A Guide to the Week’s Viewing
SATURDAY APRIL 14
Rolling Thunder (Movies Extra, Sky 031, 3.05pm). To begin with, you’ll think Rolling Thunder is one of those films that tries to understand what happened to the soul of America after the Vietnam War. But it won’t be long before that illusion is shattered. Major Charles Rane (William Devane) is set upon by a group of border outlaws (played by James Best and Luke Askew, among others). He is robbed and his wife and son murdered. The true purpose of the movie is then revealed, as Rane and his war buddy, Sergeant Johnny Vohden (Tommy Lee Jones), set out to exact bloody revenge. If you need a measure of the violence, Quentin Tarantino said it was one of his favourite movies. (1977)
Despicable Me (Three, 7.00pm). Despicable Me is good, clean animated fun. Supervillain Gru (voiced by Steve Carrell) attempts to better the work of an anonymous thief who managed to steal the Great Pyramid of Giza. Gru has a plan of bigger proportions: the moon. With his vast array of gadgets and a legion of minions on his side, the task seems within his reach. But then his nemesis,
Vector (Jason Segel), appears. Even worse, a trio of orphaned girls threaten to melt Gru’s icy heart. (2010)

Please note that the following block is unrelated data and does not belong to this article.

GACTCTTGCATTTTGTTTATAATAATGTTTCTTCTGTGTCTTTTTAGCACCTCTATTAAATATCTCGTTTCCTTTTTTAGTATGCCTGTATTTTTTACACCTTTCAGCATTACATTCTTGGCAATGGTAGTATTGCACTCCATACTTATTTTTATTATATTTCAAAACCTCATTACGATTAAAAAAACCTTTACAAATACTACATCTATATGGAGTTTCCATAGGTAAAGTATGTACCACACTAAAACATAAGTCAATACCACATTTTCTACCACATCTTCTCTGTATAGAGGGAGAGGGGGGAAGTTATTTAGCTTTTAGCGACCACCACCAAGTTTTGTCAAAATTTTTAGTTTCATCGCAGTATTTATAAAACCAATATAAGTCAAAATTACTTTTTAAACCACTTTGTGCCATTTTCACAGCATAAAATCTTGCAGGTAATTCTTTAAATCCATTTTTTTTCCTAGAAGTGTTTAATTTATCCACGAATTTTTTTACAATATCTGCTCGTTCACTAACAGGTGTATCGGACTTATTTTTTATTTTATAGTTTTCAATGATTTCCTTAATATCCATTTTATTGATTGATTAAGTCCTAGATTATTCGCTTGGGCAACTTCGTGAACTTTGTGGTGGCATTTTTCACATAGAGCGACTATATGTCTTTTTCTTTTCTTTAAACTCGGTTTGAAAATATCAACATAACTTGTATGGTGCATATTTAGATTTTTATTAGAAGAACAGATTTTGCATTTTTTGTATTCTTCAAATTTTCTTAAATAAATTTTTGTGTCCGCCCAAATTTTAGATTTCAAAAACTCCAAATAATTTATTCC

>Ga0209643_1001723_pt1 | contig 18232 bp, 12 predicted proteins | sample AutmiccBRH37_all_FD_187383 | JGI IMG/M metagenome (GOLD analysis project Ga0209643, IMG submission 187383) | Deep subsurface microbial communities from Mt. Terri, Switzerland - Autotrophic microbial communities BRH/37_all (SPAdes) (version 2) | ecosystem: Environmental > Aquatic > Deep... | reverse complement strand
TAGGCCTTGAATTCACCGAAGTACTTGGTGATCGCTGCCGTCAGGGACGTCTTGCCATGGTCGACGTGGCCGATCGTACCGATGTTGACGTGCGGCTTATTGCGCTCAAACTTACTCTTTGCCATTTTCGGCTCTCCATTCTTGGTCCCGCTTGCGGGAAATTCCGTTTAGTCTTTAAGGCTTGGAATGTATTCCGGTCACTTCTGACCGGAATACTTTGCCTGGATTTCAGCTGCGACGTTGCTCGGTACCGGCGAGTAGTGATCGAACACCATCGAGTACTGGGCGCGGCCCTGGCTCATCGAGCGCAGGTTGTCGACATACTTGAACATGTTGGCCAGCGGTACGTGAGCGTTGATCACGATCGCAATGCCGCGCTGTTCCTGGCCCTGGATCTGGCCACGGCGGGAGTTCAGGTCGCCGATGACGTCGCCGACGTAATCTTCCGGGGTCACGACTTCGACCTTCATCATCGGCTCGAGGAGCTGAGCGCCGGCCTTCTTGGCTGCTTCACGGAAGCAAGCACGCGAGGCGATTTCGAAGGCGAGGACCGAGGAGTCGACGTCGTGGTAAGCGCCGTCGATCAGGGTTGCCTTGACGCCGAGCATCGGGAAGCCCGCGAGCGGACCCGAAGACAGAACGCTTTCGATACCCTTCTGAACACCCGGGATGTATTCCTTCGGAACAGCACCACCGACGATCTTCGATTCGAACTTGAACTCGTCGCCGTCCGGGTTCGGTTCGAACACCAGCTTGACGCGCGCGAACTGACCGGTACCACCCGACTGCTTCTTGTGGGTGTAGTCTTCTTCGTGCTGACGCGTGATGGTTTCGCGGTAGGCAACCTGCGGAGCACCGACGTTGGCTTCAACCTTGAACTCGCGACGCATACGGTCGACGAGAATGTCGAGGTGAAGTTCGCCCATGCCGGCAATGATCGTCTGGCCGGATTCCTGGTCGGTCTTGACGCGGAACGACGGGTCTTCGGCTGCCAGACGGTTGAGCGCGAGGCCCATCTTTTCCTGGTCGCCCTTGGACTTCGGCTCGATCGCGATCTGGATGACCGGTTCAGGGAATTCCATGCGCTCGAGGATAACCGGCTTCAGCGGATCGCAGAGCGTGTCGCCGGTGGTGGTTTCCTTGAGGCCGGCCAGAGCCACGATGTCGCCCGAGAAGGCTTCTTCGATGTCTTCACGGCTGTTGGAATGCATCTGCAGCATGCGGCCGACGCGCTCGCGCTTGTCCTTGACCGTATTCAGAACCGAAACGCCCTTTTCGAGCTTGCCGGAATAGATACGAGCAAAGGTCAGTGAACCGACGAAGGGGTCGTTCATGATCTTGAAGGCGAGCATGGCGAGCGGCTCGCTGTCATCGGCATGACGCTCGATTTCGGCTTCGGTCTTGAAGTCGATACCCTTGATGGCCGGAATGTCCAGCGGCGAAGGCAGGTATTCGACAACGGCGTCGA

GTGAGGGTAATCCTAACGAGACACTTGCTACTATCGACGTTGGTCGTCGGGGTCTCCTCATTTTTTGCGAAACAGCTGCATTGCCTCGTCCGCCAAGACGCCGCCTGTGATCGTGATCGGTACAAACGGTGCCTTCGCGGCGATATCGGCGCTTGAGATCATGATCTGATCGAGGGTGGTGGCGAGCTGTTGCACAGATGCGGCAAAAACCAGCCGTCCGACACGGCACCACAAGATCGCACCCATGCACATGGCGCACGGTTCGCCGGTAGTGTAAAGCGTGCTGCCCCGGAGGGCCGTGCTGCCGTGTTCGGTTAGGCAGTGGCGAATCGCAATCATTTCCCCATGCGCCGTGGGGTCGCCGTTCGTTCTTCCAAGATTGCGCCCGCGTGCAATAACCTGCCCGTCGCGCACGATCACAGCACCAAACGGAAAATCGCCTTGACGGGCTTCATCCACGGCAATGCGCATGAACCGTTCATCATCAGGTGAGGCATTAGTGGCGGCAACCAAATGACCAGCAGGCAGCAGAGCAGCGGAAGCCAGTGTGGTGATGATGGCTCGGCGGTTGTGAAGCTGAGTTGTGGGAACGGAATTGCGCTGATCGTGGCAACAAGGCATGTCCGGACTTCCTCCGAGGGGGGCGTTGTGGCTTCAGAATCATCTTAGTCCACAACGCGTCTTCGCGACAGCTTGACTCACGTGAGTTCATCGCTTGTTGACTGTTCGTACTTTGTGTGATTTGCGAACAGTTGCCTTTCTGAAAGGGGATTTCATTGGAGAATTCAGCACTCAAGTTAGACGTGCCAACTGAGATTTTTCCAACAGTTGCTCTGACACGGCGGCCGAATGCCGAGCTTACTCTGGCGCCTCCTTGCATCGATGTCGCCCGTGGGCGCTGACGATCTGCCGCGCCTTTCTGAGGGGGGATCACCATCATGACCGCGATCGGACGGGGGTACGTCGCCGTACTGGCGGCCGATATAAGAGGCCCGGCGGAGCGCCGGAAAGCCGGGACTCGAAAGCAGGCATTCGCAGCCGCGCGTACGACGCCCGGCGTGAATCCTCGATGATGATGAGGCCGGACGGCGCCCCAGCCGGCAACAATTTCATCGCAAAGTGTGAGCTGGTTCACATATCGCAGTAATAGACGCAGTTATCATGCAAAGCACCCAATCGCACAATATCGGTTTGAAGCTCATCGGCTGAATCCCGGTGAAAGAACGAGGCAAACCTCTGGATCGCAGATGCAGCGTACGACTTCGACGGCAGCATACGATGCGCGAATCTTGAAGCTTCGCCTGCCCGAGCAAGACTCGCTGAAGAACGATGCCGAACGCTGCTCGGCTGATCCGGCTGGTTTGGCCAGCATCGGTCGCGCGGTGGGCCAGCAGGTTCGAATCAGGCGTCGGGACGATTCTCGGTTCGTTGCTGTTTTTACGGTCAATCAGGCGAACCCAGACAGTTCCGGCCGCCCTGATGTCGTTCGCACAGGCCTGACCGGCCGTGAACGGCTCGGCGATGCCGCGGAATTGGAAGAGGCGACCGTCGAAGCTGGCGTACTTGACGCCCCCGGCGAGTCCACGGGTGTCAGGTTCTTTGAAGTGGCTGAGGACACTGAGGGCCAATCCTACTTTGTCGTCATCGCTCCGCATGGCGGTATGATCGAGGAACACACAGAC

Magic Mike (Movies Greats, Sky 033, 8.30pm). Director Steven Soderbergh remakes a story that has been told many times, but nowhere as poignantly as in rapper T-Pain’s I’m in Love with a Stripper. However, this time, the shoe is on the other foot (or, off the other foot). Mike Lane (Channing Tatum) is a male stripper. He has dreams of starting a furniture business, but the money is too good in the short term. After taking young Adam (Alex Pettyfer) under his wing in the topless trade, and promising Adam’s sister (Cody Horn) that no harm will befall him, things spiral out of control in the way you’d expect. (2012) The Lovely Bones (Three, 8.50pm). After Susie Salmon (Saoirse Ronan), a 14-year-old girl, is raped and murdered by a neighbour (Stanley Tucci), she becomes stuck in some sort of weird fantasy land between Heaven and Earth. She watches as her family mourns and her killer plots his next crime. The Lovely Bones is not one of Peter Jackson’s finest efforts, but Ronan, who went on to star in such movies as Brooklyn and Lady Bird, shines here, too. (2009)
SUNDAY APRIL 15
Rules of Engagement (Movies Extra, Sky 031, 2.10pm).
The concept “rules of war” has always seemed odd, as though there is a proper way to murder people. But rules are there for breaking, and movies like this, which go through the motions of ethical grappling, are here for the making. Marine Corps Colonel Terry Childers (Samuel L Jackson) oversees the evacuation of the US Ambassador to Yemen (Ben Kingsley) after a routine protest turns violent. He orders his men to fire on the possibly armed crowd, killing 83 civilians.
But is he guilty of a criminal act? Can it be proved in a military court? A spokesman for the American-Arab AntiDiscrimination Committee compared the film to The